Entertainment » Vol. 55

Music: Joe’s Albums brings records back

By Sloane M. Perron

What began as a hobby for self-proclaimed record enthusiast, Joe Demers, has transformed into a lifelong career and successful Worcester business. Joe’s Albums, at Mechanics Hall, is a one-of-a-kind store focused on records. It offers new and used vinyl records, as well as turntables, sound equipment and music merchandise.

The idea for Joe’s Albums began when Demers pulled out some old records he hadn’t listened to in 15 or 20 years. He enjoyed the tonal quality of the records and wanted to buy more to add to his collection. However, while shopping himself, Demers realized that it was hard to find quality records at reasonable prices.

“I saw a void in the market,” he said.

Inspired by his own experiences as a record collector, Demers opened Joe’s Albums as an online store in April 2010.

“I had an order the first day I went live. I was shocked!” Demers joked.

The business continued to grow, leading Demers to open a brick-and-mortar store in Tatnuck Square in 2012. Joe’s Albums became a niche market for those looking for specific records and equipment. As a result, many of Demers’ customers came from out of town. In order to accommodate the business, Demers quit his full-time job to run the store. Last month, he relocated Joe’s Albums to Main Street.

Demers said his business has grown in the past 12-18 months. When he started the business, his customers were mainly middle-aged men who had not listened to their records for years and were looking to update their collections or revive their hobby. Today, Demers said there has been a shift in the “buying demographic.” Now, more teenagers and 20-somethings are interested in purchasing records and turntables.

Demers said records are coming back as customers understand the superior sound quality and unique experience that comes from listening to music on vinyl. Demers said that music on MP3 players are “too clean” and demonstrate the “slow degradation in sound for many years.”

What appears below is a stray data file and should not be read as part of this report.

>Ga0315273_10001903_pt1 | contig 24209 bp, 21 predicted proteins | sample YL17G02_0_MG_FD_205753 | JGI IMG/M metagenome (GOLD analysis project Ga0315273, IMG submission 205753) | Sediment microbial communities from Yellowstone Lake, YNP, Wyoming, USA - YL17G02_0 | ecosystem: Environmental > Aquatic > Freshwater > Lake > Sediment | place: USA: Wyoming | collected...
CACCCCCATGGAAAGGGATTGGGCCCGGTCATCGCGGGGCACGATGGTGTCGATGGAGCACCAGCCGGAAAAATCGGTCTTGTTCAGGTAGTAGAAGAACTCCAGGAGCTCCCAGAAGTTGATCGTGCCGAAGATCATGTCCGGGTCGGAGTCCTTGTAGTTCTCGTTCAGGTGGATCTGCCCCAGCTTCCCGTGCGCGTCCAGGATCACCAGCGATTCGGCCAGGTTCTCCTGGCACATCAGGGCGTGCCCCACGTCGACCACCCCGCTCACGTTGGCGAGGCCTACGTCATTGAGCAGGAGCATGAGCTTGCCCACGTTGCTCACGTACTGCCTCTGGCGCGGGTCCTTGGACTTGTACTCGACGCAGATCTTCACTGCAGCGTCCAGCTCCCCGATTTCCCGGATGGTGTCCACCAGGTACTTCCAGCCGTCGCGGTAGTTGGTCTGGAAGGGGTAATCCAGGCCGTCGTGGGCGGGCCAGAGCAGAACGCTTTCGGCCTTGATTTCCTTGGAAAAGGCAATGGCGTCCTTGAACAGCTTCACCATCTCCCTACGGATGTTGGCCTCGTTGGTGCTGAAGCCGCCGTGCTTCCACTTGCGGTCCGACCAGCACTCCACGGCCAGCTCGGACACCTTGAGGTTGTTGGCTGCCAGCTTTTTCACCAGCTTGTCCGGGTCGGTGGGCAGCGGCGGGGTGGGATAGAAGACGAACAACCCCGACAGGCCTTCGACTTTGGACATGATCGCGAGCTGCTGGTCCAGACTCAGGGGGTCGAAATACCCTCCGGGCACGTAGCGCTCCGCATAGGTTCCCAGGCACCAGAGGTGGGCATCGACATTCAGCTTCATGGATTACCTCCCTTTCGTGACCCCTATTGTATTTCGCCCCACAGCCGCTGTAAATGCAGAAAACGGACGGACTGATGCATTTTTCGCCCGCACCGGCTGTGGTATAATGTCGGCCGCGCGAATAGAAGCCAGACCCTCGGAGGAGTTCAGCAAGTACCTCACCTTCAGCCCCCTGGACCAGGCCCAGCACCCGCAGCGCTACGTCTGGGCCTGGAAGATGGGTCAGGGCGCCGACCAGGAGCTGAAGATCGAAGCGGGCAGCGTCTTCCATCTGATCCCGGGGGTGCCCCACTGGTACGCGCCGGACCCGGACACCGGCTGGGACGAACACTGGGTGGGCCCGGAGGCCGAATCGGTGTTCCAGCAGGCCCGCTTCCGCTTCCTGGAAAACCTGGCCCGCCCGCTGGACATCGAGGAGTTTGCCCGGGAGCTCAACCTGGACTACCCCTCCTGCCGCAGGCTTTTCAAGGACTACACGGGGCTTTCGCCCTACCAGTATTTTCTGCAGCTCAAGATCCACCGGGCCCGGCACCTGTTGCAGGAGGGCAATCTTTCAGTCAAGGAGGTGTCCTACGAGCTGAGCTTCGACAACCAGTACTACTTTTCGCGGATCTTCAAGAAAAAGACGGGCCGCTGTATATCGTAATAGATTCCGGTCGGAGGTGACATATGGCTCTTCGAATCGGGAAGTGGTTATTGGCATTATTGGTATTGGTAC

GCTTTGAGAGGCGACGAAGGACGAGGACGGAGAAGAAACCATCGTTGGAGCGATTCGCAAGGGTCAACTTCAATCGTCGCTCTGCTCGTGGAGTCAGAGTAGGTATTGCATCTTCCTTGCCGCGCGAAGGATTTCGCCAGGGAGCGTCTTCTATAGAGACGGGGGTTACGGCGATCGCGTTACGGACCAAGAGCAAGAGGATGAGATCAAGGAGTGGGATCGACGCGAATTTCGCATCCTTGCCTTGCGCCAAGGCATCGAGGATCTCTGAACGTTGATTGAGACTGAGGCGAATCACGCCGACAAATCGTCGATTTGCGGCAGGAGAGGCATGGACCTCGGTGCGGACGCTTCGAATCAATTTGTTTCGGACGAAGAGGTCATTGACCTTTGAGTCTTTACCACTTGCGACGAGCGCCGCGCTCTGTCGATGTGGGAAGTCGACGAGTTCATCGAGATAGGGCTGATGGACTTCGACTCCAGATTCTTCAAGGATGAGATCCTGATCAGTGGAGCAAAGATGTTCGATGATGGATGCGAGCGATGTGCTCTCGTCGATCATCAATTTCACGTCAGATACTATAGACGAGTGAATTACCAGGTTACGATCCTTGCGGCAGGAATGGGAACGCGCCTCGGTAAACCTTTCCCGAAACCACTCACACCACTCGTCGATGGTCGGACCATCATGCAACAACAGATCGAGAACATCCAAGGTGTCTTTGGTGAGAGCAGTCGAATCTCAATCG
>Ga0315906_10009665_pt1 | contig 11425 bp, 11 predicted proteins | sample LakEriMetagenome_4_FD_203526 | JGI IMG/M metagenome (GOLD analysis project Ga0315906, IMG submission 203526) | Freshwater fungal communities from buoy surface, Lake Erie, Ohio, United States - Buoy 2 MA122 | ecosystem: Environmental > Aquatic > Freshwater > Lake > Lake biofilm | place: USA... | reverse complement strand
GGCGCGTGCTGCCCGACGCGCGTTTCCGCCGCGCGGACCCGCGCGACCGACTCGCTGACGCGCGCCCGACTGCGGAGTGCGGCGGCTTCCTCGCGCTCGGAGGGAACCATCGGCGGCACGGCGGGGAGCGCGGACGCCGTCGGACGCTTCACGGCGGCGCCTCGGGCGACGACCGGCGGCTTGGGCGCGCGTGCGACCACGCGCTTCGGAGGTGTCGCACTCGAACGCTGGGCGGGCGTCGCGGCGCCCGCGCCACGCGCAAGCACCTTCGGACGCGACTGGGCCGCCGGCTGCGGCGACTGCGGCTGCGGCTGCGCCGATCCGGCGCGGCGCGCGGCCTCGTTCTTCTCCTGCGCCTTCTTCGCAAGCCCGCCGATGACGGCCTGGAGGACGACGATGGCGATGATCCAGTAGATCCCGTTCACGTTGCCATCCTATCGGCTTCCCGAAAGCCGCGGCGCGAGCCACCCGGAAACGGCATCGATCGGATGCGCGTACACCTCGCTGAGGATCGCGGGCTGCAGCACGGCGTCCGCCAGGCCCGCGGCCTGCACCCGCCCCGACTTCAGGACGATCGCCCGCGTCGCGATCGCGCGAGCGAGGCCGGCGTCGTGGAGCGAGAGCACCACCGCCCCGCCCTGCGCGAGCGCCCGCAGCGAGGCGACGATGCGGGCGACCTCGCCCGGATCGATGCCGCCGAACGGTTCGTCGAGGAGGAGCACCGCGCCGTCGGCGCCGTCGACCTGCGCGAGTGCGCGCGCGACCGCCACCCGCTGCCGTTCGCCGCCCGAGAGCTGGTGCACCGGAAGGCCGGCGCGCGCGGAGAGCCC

A record, he said, “It is more of a full sound. People describe it as warmer.” Demers described his own experience listening to a REM record. He heard a ticking sound. At first, he thought it was a scratch on the record. But after listening to the song again, he realized that he was hearing the sound of a metronome in the background – something he had never heard when listening to the song on CD and on an MP3 player.

In addition, Demers said that customers enjoy the tangible experience of listening to records. The record experience increases active listening, since listeners are physically engaged in the process.

“Analog is truly the way we hear,” Demers said.

Classic rock and jazz are among the best-sellers at Joe’s Albums. However, current artists offer records, as well. Demers said the variety of genres found at his store, “runs the entire gamut from Justin Bieber to classic jazz to everything in between.”

Demers also features local artists, such as The Curtis Mayflower and Secret Lover, at his store. He encourages local bands or artists to press vinyls. “If more were doing that, I’d be happy to set up a section of local artists.”

Joe’s Albums carries 25,000-30,000 records and helps customers both buy and sell records and equipment. One of Demers’ goals is to book music events at Washburn Hall, which accommodates about 250 people – perfect for music, Demers said.

“I always thought Worcester lacked venues that size. Worcester has big events or bars, but nothing in between.”

When asked if Demers thought his hobby of listening to records would turn into a successful Worcester business, he laughed and answered, “No, never.”

Joe’s Albums is at 317 Main St., Worcester. For more information, call (508) 796-5352, visit joesalbums.com, or check out the store’s Facebook page.

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